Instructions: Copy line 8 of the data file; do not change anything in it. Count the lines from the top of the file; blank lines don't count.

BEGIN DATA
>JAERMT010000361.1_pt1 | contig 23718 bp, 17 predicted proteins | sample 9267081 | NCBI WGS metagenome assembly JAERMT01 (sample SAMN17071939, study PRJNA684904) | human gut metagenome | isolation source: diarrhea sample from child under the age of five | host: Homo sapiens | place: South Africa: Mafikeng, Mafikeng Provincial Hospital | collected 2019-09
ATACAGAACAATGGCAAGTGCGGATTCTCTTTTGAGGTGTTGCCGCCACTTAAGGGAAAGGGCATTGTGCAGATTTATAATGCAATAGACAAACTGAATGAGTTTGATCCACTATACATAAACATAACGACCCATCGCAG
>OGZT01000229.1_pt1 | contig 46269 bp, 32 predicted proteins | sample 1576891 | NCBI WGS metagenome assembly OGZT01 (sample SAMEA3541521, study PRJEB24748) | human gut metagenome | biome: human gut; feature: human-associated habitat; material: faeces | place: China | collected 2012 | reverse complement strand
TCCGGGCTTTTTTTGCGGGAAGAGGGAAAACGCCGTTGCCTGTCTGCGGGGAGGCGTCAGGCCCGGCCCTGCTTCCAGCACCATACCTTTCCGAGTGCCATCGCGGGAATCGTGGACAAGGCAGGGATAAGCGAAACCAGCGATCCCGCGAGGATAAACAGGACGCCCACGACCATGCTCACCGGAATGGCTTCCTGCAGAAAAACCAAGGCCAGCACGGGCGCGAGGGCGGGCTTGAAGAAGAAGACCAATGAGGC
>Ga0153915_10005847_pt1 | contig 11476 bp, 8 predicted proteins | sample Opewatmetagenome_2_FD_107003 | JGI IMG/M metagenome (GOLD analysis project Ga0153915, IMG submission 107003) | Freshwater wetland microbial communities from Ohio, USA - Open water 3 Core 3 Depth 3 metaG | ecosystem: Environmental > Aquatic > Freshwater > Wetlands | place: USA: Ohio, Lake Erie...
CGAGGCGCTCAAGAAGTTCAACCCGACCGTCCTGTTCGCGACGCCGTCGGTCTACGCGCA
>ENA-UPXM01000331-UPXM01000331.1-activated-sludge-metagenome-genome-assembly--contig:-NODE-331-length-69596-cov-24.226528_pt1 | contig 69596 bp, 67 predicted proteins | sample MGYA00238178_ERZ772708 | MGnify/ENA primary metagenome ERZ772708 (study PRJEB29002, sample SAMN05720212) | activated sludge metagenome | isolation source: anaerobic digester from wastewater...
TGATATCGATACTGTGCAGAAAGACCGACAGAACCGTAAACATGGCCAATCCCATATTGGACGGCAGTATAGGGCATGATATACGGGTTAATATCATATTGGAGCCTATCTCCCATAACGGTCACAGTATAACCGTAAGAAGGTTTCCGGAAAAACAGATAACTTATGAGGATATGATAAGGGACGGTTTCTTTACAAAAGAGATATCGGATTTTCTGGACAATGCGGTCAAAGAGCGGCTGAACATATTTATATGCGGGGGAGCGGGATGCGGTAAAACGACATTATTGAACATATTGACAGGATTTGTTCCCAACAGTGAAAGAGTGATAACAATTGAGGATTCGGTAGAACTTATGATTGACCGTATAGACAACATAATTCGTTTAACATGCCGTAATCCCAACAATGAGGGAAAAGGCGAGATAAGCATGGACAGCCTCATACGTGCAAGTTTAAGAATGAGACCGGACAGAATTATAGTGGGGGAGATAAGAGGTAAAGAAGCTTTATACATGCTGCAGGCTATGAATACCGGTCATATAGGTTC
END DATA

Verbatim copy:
TGATATCGATACTGTGCAGAAAGACCGACAGAACCGTAAACATGGCCAATCCCATATTGGACGGCAGTATAGGGCATGATATACGGGTTAATATCATATTGGAGCCTATCTCCCATAACGGTCACAGTATAACCGTAAGAAGGTTTCCGGAAAAACAGATAACTTATGAGGATATGATAAGGGACGGTTTCTTTACAAAAGAGATATCGGATTTTCTGGACAATGCGGTCAAAGAGCGGCTGAACATATTTATATGCGGGGGAGCGGGATGCGGTAAAACGACATTATTGAACATATTGACAGGATTTGTTCCCAACAGTGAAAGAGTGATAACAATTGAGGATTCGGTAGAACTTATGATTGACCGTATAGACAACATAATTCGTTTAACATGCCGTAATCCCAACAATGAGGGAAAAGGCGAGATAAGCATGGACAGCCTCATACGTGCAAGTTTAAGAATGAGACCGGACAGAATTATAGTGGGGGAGATAAGAGGTAAAGAAGCTTTATACATGCTGCAGGCTATGAATACCGGTCATATAGGTTC